I was asked a question recently at a job interview about HTTPS and admitted my knowledge was fuzzy in the area, but gave a crack at it anyway, the question was how does someone know that when they connect to a server that the person or service say who they say they are? how can you trust them? I answered you will be given a certificate from the CA and this contains information that the connection is legitimate, this was apparently not satisfactory as they then pushed for more asking about how do you know they are who they say they are from this certificate? In my head i thought being provided a certificate from the a CA was enough.

The answer they were looking for was the Digital signature. Which i completely forgot about. Nevertheless, feeling like a complete dolt afterwards i decided to shore up some holes in my knowledge and did me some learnin'.

So to recap (please feel free to tell me if im missing anything)the Digital signature is created by hashing some data on the certificate then encrypting it using the CA private key, which the person interested in authenticating the validity of said certificate will generate a hash on the same data on the certificate used in the signature generation, then use the certificates public key to decrypt the digital signature obtaining the hash, and then comparing them.

Now where Im a little perplexed about is how does let say a client know which part of the certificate to hash to then compare it to the hash retrieved from using the certificates public key on the digital signature. Does x.509 have a standard or do they just hash everything in the certificate? or do they communicate somehow on how they generate the hash?

1 Answer 1


... which part of the certificate to hash ... Does x.509 have a standard or do they just hash everything in the certificate?

It's all defined in RFC 5280. In section you will find: signatureValue
The signatureValue field contains a digital signature computed upon the ASN.1 DER encoded tbsCertificate.

And to find out what this tbsCertificate is continue reading with section 4.1.2:

4.1.2. TBSCertificate
The sequence TBSCertificate contains information associated with the subject of the certificate and the CA that issued it. Every TBSCertificate contains the names of the subject and issuer, a public key associated with the subject, a validity period, a version number, and a serial number; some MAY contain optional unique identifier fields.....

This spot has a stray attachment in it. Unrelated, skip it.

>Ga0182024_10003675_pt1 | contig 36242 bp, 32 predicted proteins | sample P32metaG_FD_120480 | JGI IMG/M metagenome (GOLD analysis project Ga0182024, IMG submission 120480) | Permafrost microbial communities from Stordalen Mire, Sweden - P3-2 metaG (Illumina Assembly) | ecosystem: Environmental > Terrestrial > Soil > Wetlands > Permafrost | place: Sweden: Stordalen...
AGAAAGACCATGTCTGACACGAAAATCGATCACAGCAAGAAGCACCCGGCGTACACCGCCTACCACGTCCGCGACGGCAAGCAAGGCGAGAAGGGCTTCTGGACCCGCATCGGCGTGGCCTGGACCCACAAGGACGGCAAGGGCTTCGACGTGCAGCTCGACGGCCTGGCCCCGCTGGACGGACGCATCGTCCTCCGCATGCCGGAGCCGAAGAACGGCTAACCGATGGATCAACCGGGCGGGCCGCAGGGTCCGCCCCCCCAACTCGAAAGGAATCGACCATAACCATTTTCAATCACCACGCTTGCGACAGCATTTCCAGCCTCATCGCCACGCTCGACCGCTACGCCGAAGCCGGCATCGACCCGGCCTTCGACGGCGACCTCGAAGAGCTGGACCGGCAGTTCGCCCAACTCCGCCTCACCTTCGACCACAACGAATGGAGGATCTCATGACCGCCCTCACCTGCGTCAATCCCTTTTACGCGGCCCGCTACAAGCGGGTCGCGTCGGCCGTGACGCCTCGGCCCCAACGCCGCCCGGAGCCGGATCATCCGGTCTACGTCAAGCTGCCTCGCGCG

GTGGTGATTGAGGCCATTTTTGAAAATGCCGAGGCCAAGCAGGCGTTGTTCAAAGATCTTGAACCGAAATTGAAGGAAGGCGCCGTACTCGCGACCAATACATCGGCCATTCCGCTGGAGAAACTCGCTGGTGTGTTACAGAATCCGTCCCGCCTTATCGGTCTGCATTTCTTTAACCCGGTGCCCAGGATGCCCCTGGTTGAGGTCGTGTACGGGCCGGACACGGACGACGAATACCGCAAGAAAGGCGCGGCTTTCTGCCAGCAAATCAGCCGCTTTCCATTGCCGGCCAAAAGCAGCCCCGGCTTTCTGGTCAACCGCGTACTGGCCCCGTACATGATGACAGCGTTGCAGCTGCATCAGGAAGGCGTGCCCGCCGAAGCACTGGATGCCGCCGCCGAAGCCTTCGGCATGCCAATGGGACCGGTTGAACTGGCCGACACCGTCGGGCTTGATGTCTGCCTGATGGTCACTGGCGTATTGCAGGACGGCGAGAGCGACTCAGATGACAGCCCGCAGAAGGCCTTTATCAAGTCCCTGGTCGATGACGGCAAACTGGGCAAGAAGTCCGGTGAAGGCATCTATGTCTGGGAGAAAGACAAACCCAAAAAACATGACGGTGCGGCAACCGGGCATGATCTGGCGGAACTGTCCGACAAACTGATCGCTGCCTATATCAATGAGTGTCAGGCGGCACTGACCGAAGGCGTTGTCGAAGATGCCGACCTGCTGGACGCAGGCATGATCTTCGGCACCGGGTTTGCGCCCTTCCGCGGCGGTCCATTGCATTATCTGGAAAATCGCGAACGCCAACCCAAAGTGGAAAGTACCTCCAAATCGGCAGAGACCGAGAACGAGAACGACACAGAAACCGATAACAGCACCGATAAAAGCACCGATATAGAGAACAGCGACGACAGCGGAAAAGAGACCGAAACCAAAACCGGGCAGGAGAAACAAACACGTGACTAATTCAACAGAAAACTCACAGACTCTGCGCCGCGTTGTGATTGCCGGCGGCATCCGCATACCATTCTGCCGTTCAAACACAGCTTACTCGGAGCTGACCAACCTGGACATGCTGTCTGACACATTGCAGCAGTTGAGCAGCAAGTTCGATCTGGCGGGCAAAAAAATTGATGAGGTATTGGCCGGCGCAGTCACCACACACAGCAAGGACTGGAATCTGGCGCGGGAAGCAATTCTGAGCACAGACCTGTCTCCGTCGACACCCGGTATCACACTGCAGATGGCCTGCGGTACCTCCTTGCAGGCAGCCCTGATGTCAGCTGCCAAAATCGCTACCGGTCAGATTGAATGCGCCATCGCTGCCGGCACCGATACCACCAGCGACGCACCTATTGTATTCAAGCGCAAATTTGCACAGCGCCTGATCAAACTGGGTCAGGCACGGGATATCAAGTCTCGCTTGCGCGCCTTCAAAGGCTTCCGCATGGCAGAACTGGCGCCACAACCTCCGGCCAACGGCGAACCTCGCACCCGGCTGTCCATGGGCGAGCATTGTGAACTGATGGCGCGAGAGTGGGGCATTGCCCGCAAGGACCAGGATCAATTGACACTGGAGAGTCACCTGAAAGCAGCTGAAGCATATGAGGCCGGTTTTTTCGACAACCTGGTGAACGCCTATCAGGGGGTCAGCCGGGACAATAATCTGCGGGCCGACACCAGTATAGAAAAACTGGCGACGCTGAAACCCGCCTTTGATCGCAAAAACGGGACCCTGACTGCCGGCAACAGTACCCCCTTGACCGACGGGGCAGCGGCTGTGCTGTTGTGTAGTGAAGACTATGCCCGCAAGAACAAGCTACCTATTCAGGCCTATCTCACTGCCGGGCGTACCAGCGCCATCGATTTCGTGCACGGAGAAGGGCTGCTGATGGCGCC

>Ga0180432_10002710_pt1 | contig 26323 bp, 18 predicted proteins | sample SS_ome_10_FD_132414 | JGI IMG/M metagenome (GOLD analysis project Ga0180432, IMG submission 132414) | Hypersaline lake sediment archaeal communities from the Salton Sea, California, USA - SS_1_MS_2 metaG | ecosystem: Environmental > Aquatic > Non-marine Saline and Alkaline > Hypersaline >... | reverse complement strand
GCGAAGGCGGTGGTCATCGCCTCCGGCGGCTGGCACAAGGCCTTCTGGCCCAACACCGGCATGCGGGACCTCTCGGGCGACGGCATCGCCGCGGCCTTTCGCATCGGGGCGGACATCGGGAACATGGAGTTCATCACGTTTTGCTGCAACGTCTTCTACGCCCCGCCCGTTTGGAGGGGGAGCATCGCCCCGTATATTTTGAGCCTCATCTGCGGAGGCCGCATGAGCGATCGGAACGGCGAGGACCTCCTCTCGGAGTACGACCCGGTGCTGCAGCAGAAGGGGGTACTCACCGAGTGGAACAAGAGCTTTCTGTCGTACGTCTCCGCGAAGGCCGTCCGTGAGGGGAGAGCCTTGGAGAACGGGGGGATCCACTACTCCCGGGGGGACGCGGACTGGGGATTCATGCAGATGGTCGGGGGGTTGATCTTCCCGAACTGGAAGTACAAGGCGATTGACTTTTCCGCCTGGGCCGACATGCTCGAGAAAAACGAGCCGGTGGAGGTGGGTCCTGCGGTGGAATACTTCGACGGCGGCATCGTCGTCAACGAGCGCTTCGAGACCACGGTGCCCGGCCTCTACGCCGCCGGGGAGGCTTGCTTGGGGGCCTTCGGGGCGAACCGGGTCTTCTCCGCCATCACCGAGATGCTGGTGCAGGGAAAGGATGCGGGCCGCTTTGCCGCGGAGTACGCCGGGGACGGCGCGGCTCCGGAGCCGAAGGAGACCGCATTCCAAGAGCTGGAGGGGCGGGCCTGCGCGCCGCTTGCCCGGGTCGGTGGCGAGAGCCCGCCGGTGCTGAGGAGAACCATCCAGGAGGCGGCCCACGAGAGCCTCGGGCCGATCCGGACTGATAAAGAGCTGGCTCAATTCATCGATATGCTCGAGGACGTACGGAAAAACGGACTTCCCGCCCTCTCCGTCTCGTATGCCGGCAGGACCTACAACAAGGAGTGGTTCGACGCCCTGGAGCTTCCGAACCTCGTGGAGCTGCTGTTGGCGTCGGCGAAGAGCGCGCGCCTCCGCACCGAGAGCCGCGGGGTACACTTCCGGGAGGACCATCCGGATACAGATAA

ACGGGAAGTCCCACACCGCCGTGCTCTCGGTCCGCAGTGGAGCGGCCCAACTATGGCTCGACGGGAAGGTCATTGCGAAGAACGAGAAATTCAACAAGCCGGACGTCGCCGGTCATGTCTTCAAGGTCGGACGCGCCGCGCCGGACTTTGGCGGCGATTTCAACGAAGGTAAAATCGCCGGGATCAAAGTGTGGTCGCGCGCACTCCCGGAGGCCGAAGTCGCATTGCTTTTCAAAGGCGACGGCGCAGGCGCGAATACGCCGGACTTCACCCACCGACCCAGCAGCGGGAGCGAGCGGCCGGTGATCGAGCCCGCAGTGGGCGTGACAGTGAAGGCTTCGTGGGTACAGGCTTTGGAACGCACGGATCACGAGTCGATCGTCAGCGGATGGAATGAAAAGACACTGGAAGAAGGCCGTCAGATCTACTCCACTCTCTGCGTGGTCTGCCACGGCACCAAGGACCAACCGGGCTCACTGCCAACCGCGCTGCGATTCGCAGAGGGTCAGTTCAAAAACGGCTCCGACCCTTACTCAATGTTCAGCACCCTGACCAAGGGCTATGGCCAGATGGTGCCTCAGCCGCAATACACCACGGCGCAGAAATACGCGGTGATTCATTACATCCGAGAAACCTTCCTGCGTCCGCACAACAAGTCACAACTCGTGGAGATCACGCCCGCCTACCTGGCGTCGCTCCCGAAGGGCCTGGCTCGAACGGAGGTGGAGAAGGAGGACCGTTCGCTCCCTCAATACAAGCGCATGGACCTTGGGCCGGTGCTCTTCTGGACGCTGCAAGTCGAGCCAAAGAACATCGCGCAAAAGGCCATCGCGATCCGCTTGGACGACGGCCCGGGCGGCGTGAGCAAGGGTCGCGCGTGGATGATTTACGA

The certificate itself is then the tbsCertificate, the signatureAlgorithm and the signature. Or in a more formally defined way at page 116:

Certificate  ::=  SEQUENCE  {
     tbsCertificate       TBSCertificate,
     signatureAlgorithm   AlgorithmIdentifier,
     signature            BIT STRING  }

TBSCertificate  ::=  SEQUENCE  {
     version         [0]  Version DEFAULT v1,
     serialNumber         CertificateSerialNumber,
     signature            AlgorithmIdentifier,
     issuer               Name,
     validity             Validity,
     subject              Name,
  • So the signature in the Certificate sequence is a result of using the signatureAlgorithm on the tbsCertificate? I also assume this is before encrypting it with the CA private key? And does the client who wants to create their own signature hash value to check validity of the certificate have access to tbsCertificate and signatureAlgorithm?
    – Genhain
    Nov 15, 2016 at 7:24
  • 2
    There is no "encrypting it with the CA private key". The data is signed by the CA. It is true that when using RSA, signing data is very similar than "encrypting it with the CA private key". But RSA is not everything which exists and even for real world RSA (as opposed to simple textbook RSA) it's not the same!
    – Josef
    Nov 15, 2016 at 7:29
  • 2
    @Genhain: the client who wants to validate a certificate has obviously the certificate it wants to validate. And since this certificate consists of tbsCertificate, signatureAlgorithm, signature the client knows what was signed (tbsCertificate), how it was signed (signatureAlgorithm) and what the result was (signature). Also, the certificate is not encrypted at all so these information are available in plain. Nov 15, 2016 at 8:59

You must log in to answer this question.

Not the answer you're looking for? Browse other questions tagged .